Posts Tagged ‘Oakland history’

Oakland’s Changing Narrative

by Dorie Perez

I was drawn to the critique of Oakland that our collective initiated as an academic exercise and aware of its potential to articulate the competing visions of an imagined future for a city currently undergoing mass processes of change. As space, the planning narratives of design and social behavior, proceed placemaking, or the deliberate and ongoing projects of cultural connection to the built environment, this focus on social and physical change amidst a nationally celebrated “cultural moment” made me wonder about the city of 2011 I had left. Would I recognize it now, forever oriented to the nexus of 14th and Broadway and the civic institutions allowing such seismic change to occur?

Our endeavor is as disparate as the group assembled. We are students of geography, cultural studies, planning and anthropology. Our aim is a moving target of reflexivity even as we search for a “grid of meaning,” a toehold to understand the pluralism of efforts by Oaklanders to belong, engage and endure as rents rise, people move and the urban landscape changes.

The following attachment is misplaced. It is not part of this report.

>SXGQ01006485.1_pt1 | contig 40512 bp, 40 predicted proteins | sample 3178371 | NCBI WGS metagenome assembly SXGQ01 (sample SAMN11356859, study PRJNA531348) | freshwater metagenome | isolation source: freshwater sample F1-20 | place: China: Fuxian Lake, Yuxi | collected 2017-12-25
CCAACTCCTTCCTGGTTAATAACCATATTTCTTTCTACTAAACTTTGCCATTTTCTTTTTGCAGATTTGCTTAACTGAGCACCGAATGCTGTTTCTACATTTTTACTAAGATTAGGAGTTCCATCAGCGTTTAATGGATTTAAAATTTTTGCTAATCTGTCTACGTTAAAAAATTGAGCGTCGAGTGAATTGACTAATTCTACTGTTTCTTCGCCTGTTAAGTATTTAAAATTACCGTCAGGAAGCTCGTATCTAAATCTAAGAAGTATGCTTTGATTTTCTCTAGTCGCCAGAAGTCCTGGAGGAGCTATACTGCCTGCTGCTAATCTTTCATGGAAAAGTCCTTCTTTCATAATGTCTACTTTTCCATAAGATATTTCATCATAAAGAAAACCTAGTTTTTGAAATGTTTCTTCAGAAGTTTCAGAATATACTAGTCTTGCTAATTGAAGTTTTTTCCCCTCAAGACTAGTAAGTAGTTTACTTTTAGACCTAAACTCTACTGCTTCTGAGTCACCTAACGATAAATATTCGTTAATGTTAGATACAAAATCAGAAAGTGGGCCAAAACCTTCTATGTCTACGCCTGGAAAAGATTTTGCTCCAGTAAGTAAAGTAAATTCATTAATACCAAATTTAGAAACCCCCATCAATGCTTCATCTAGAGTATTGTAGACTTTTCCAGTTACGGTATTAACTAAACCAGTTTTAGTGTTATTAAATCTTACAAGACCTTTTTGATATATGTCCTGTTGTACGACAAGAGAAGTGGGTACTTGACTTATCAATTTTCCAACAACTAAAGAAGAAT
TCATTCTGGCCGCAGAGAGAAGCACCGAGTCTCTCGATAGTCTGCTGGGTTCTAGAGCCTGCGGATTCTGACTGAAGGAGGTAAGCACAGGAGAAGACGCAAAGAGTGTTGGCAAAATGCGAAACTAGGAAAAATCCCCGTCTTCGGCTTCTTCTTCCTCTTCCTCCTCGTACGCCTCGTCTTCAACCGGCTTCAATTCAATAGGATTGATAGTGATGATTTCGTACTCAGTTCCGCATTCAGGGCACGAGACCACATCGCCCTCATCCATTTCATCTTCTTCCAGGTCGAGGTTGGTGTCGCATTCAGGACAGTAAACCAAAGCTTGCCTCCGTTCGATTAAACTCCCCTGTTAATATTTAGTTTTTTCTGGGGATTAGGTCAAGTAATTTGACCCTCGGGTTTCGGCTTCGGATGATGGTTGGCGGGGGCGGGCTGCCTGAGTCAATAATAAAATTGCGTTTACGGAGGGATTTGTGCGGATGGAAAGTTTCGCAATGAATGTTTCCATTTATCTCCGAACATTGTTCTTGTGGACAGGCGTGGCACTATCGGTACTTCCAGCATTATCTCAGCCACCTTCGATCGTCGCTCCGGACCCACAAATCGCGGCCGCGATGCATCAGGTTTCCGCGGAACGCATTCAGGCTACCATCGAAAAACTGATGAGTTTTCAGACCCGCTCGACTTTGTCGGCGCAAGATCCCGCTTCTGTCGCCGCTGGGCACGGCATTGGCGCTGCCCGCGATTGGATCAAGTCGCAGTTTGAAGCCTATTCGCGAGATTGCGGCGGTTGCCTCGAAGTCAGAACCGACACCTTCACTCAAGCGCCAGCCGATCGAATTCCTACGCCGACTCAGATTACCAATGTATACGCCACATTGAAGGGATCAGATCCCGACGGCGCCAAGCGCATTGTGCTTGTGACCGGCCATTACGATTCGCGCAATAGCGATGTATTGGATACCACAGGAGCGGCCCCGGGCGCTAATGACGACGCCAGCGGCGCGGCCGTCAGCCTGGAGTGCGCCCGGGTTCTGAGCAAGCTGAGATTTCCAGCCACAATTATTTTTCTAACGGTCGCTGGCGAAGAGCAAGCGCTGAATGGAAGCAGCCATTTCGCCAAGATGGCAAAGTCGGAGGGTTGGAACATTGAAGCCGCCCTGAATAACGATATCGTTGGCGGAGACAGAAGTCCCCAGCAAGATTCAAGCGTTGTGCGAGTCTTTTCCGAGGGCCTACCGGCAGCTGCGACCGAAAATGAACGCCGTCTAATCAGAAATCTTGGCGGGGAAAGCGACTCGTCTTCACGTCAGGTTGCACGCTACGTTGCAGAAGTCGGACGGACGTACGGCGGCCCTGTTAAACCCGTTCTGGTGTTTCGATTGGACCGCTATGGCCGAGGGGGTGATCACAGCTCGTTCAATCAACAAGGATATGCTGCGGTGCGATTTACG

The significance of the city’s history, traditionally thought of in mainstream discourse as a white and black racial divide (Self, 2003; Rhomberg, 2002), intertwined with the interwar Labor movement, is muted as the city becomes, like San Francisco a decade ago, “annexed” by outside capital (Solnit, 2014).  How can we collectively help define, if that is possible, Oakland’s cultural “moment,” even as we stay attuned to the historical antecedents that have laid out the spatial and social relationships of today’s city? David Harvey (2000) discusses “spaces of hope” as physical sites of communities’ desires to manifest themselves. The linkage between space and hope, staking a claim and recognition are evident in the discourse surrounding the need for queer space and the recursive definition of contested black spaces found in our monthly readings. For my own scholarship, I am interested in exploring the need for balance between highlighting and exploiting a community’s sense of place, the self-styled definitions of placemaking within a community that can turn into “branding” by external forces looking to capitalize an idea. This narrative path, from idea to movement, and its broad conception as part of the development of complex, pluralistic social memory in the urban context makes Oakland such a fascinating place to do work, even as I admire it from afar.

Bridging Disciplines

by Allison Logan